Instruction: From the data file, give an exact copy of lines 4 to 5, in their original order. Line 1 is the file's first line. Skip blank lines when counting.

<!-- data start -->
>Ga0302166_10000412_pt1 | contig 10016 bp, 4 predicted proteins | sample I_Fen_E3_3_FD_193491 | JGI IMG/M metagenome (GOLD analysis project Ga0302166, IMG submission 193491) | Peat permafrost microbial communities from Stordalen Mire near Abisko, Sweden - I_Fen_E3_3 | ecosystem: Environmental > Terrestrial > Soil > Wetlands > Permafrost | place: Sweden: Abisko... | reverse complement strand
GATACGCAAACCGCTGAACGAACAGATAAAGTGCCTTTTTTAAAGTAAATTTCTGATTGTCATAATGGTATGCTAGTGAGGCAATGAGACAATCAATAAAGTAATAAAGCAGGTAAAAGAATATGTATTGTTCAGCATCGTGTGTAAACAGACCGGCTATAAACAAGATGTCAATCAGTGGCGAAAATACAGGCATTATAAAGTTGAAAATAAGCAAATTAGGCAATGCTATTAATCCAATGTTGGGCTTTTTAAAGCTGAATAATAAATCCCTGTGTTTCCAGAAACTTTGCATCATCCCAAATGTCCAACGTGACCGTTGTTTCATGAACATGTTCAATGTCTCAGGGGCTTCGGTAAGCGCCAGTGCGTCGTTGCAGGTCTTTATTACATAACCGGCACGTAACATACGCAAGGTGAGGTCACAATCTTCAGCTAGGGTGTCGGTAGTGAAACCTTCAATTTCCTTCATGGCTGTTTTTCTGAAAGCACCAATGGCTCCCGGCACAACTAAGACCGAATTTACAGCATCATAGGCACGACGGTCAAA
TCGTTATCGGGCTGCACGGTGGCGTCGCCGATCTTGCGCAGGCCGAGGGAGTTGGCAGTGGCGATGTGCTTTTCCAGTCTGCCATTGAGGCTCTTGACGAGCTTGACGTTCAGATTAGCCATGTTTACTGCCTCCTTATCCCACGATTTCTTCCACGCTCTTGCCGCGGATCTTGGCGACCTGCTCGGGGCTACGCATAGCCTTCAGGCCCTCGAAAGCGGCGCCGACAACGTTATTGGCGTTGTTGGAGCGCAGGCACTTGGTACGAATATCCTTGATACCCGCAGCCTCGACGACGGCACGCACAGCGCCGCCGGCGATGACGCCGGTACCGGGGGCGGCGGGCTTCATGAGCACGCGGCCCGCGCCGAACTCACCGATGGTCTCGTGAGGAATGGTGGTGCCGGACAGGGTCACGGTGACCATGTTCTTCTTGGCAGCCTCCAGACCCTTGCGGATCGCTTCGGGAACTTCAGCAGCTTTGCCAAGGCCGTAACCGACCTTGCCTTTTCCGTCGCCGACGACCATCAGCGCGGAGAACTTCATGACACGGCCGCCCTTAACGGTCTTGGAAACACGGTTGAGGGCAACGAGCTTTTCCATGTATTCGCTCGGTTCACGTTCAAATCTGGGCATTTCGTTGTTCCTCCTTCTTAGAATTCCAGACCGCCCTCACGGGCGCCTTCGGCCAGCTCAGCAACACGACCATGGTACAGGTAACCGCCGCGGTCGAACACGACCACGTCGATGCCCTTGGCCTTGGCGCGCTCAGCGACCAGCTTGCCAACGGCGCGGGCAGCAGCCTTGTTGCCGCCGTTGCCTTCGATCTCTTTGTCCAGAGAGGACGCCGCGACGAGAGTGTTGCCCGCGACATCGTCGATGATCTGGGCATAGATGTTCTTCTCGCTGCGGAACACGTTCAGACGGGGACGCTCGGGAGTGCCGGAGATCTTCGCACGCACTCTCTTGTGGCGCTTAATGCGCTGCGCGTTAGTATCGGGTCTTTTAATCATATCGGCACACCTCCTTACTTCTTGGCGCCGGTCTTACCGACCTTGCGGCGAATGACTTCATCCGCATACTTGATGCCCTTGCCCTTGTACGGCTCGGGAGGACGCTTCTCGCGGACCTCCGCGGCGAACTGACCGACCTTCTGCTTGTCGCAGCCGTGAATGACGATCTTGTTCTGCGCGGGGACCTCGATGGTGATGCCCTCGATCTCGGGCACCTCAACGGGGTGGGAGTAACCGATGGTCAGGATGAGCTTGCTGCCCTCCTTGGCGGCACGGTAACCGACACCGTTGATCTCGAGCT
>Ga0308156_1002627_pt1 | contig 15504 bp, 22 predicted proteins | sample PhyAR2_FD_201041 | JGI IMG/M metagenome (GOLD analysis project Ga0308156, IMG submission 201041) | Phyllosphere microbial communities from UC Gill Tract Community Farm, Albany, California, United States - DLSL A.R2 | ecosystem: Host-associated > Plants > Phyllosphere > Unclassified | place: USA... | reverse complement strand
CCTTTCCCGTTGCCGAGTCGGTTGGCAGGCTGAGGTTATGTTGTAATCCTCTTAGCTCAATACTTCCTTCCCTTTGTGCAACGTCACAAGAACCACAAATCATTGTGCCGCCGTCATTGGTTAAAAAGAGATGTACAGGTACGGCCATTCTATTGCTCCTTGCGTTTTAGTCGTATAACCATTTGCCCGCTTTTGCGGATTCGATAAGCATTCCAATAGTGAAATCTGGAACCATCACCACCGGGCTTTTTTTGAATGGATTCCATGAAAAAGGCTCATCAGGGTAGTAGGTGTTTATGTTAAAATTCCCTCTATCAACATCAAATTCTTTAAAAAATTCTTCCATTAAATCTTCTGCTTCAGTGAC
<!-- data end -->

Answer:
>Ga0308156_1002627_pt1 | contig 15504 bp, 22 predicted proteins | sample PhyAR2_FD_201041 | JGI IMG/M metagenome (GOLD analysis project Ga0308156, IMG submission 201041) | Phyllosphere microbial communities from UC Gill Tract Community Farm, Albany, California, United States - DLSL A.R2 | ecosystem: Host-associated > Plants > Phyllosphere > Unclassified | place: USA... | reverse complement strand
CCTTTCCCGTTGCCGAGTCGGTTGGCAGGCTGAGGTTATGTTGTAATCCTCTTAGCTCAATACTTCCTTCCCTTTGTGCAACGTCACAAGAACCACAAATCATTGTGCCGCCGTCATTGGTTAAAAAGAGATGTACAGGTACGGCCATTCTATTGCTCCTTGCGTTTTAGTCGTATAACCATTTGCCCGCTTTTGCGGATTCGATAAGCATTCCAATAGTGAAATCTGGAACCATCACCACCGGGCTTTTTTTGAATGGATTCCATGAAAAAGGCTCATCAGGGTAGTAGGTGTTTATGTTAAAATTCCCTCTATCAACATCAAATTCTTTAAAAAATTCTTCCATTAAATCTTCTGCTTCAGTGAC